• A Call for Justice - Fighting for Japanese Canadian Redress

A Call for Justice - Fighting for Japanese Canadian Redress

The Nikkei National Museum & Cultural Centre (NNMCC)

March - June 2016

Gallery 2 is pleased to be presenting a new travelling exhibit from The Nikkei National Museum & Cultural Centre (NNMCC), A Call for Justice – Fighting for Japanese Canadian Redress (1977-1988) inspired by the 25th Anniversary of the signing of the Redress agreement.  A Call for Justice examines the hard work and perseverance of a dedicated group of community members who, for over 10 years, strategized, argued and debated with the government, while fighting criticism from the press and from their own community. This powerful story is told using historic photographs, artifacts, poetry, personal statements, art and video.

In 1942, after Japan’s attack on Pearl Harbor, the Government of Canada considered people of Japanese descent to be a threat to the country. Under the War Measures Act, over 22,000 Japanese Canadians were banned from the BC Coast, sent to internment or work camps in central BC, Alberta or Manitoba, lost all their property and belongings, and were later dispersed across Canada. Grand Forks is situated between two such internment camp sites, one in Greenwood and another in Christina Lake.

The National Association of Japanese Canadians, led by Art Miki, worked with community members, media, multicultural and human rights coalitions, two governments and five ministers of multiculturalism before achieving success. On September 22, 1988, Prime Minister Brian Mulroney acknowledged in the Parliament of Canada the past injustices towards Japanese Canadians from 1942-1949. This was the first settlement of its kind in Canada and led the way for future government apologies. The Redress settlement included:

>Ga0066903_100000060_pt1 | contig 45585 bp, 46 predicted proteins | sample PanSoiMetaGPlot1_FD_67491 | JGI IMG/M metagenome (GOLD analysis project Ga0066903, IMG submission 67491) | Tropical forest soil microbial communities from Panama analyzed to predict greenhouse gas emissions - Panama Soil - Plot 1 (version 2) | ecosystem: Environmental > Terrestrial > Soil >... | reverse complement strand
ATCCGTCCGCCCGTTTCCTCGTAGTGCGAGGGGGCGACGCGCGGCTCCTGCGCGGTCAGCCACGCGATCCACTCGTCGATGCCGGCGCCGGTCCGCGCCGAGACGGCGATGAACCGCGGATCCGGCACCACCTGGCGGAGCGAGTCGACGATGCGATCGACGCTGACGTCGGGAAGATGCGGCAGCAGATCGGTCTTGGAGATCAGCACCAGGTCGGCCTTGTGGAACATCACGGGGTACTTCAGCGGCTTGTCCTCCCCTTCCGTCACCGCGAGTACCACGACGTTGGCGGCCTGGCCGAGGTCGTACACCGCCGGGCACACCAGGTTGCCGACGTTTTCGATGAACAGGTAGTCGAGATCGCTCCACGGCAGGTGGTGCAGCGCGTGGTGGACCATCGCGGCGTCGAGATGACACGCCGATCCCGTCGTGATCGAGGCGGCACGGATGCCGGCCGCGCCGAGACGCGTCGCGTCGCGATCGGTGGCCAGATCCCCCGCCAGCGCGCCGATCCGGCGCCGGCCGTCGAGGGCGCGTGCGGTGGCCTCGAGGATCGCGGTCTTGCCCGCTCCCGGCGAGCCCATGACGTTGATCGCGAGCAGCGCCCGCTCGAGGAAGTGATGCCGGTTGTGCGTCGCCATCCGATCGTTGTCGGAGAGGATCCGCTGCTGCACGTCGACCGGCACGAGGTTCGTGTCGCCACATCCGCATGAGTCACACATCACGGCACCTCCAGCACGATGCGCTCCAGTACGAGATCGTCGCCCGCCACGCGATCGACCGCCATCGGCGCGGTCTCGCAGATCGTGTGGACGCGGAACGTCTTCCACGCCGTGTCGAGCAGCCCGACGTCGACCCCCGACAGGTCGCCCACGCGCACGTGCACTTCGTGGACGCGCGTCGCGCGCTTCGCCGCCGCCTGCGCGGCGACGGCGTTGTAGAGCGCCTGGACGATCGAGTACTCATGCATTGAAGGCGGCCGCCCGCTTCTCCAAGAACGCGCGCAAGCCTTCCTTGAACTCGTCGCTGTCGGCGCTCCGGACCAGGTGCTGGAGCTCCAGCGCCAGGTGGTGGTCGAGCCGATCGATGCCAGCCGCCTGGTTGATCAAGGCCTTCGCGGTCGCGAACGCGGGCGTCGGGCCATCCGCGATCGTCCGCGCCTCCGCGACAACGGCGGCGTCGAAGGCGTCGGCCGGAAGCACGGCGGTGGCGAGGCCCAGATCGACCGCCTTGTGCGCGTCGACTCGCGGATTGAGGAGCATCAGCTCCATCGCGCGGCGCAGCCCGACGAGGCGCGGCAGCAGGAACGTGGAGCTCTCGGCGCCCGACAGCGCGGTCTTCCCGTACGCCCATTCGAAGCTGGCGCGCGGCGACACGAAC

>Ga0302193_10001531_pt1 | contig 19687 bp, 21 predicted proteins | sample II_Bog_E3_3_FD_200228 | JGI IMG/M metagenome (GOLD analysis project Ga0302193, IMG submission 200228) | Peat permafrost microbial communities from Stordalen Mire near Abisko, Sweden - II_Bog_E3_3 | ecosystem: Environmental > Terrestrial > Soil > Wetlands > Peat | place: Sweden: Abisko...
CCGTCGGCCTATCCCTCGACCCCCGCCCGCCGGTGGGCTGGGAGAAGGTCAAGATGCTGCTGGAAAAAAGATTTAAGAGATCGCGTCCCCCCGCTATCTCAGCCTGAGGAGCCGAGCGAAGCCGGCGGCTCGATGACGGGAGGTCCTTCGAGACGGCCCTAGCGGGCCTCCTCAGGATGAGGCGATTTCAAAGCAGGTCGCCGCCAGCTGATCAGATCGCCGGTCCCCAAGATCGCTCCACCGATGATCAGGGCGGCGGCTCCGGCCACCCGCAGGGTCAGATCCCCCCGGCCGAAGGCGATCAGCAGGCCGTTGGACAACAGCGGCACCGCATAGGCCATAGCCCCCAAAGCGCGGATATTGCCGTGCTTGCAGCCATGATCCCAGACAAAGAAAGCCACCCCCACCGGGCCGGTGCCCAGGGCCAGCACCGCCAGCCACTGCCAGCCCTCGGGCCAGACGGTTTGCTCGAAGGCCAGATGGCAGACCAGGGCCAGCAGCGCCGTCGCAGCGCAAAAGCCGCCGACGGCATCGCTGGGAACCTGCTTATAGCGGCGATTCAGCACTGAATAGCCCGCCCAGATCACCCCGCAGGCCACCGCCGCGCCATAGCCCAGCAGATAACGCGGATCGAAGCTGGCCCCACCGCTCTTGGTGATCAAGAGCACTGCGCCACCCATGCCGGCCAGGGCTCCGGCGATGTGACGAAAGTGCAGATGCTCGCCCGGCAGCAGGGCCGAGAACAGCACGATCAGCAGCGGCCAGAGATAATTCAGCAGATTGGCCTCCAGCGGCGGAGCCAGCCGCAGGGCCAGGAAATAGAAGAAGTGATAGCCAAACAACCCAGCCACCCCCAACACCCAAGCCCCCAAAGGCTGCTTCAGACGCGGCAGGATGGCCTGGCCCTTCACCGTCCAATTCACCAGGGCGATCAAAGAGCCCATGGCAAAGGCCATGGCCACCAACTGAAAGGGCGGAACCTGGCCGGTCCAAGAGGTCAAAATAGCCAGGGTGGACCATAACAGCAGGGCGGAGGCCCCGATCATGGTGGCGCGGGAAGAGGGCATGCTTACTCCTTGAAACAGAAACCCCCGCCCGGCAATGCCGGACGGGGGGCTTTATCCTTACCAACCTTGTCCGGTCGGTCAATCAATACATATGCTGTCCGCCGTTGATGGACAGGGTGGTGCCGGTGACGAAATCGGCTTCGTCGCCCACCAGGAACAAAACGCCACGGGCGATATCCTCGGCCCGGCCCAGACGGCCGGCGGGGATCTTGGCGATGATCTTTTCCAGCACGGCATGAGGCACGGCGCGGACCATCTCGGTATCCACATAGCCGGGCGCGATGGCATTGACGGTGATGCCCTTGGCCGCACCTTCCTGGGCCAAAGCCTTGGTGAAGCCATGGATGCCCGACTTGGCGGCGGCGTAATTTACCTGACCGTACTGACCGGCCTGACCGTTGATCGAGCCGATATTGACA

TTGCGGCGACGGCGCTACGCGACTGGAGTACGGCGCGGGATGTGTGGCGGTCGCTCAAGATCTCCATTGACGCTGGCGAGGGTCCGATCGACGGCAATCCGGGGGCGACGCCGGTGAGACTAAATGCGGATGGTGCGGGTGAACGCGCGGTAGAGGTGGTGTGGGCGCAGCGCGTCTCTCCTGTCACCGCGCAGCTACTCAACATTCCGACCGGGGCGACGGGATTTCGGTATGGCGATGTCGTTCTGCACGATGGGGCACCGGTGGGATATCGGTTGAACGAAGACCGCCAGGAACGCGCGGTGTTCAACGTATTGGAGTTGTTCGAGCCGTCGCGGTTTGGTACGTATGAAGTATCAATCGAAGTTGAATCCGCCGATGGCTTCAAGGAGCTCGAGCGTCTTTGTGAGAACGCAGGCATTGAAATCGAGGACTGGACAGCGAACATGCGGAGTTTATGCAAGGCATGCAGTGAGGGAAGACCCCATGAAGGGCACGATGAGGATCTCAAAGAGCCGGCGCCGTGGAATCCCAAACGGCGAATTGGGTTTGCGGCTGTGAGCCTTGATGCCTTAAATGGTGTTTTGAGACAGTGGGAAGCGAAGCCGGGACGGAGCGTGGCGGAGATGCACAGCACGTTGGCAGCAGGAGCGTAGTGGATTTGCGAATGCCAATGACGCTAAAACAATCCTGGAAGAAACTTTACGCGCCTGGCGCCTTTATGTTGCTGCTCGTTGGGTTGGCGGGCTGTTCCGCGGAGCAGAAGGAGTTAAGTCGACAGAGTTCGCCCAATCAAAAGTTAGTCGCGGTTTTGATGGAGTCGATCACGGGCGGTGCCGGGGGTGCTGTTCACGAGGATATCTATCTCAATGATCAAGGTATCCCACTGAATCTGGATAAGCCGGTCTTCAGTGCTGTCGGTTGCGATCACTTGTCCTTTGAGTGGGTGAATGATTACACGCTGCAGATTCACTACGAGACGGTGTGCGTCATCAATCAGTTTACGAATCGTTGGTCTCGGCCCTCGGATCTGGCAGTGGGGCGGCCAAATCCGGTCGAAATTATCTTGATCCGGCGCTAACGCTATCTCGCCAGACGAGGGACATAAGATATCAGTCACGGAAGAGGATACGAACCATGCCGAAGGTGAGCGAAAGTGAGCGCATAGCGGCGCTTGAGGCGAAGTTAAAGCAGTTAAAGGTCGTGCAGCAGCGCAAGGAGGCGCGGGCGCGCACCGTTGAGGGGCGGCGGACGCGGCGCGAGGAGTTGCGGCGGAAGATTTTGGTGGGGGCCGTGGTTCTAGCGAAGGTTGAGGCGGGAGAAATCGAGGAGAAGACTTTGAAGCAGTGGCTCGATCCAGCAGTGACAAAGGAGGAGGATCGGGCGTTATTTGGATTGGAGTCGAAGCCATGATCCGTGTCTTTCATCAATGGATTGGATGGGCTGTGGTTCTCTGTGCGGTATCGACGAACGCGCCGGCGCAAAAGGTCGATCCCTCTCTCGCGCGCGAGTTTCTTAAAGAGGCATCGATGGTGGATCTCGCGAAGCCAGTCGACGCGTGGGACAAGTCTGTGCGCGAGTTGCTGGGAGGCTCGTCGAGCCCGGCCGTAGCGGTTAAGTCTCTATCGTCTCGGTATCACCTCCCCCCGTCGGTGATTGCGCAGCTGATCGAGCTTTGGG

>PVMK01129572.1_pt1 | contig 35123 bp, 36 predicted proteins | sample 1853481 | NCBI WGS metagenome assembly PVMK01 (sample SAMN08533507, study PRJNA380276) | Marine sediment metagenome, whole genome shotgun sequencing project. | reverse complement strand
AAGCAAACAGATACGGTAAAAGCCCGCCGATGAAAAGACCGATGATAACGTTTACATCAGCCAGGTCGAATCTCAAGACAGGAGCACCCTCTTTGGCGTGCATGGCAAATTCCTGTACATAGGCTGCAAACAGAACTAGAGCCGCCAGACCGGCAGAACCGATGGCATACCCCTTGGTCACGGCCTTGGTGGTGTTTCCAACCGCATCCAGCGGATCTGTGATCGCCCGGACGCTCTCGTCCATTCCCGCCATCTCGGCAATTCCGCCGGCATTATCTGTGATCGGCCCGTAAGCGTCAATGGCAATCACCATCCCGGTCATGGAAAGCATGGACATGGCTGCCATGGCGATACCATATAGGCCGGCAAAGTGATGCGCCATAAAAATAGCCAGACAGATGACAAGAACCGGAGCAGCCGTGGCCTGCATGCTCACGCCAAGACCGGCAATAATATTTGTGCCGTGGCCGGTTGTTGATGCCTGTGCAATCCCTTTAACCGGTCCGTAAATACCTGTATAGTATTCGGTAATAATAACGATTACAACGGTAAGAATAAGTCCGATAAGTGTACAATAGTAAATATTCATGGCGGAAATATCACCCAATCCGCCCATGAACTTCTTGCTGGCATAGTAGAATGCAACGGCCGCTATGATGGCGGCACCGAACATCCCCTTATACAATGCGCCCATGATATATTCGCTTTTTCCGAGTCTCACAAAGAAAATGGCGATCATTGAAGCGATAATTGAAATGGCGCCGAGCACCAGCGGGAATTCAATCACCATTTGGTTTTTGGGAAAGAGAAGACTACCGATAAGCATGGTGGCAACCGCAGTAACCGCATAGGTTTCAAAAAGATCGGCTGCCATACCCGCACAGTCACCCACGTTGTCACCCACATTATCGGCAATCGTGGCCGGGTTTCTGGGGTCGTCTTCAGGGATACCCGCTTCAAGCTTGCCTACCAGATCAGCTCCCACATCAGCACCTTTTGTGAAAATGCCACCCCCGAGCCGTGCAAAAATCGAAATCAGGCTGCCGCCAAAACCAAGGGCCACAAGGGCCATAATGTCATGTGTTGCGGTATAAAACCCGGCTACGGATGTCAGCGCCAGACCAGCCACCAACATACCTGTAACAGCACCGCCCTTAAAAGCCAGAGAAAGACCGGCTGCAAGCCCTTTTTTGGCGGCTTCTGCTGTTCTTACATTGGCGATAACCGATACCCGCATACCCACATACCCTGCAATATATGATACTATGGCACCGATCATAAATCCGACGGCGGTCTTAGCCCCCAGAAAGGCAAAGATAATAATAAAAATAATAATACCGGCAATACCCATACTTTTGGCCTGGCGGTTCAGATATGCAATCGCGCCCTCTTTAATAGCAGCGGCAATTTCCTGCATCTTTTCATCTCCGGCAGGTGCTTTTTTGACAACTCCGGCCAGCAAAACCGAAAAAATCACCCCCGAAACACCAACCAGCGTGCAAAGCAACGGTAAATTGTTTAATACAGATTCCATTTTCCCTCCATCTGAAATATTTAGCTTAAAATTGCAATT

• an acknowledgment of the injustice of the wartime events
    • individual payments of $21,000 to eligible Canadians
    • establishment of a community fund of $12 million
    • clearing of criminal records for those charged under the War Measures Act
    • restoration of Canadian citizenship to those exiled to Japan
    • the creation of the Canadian Race Relations Foundation, which was established in 1997

We never really sought what’s called an apology – we were always seeking an acknowledgement. It’s more a type of responsibility, accountability… By seeking redress, we were actually strengthening the democratic system. – Roy Miki, 2012

A Call for Justice will be open at gallery 2 from March to June, 2016

The Grand Forks Art Gallery gratefully acknowledges the financial support of the Government of Canada for this project.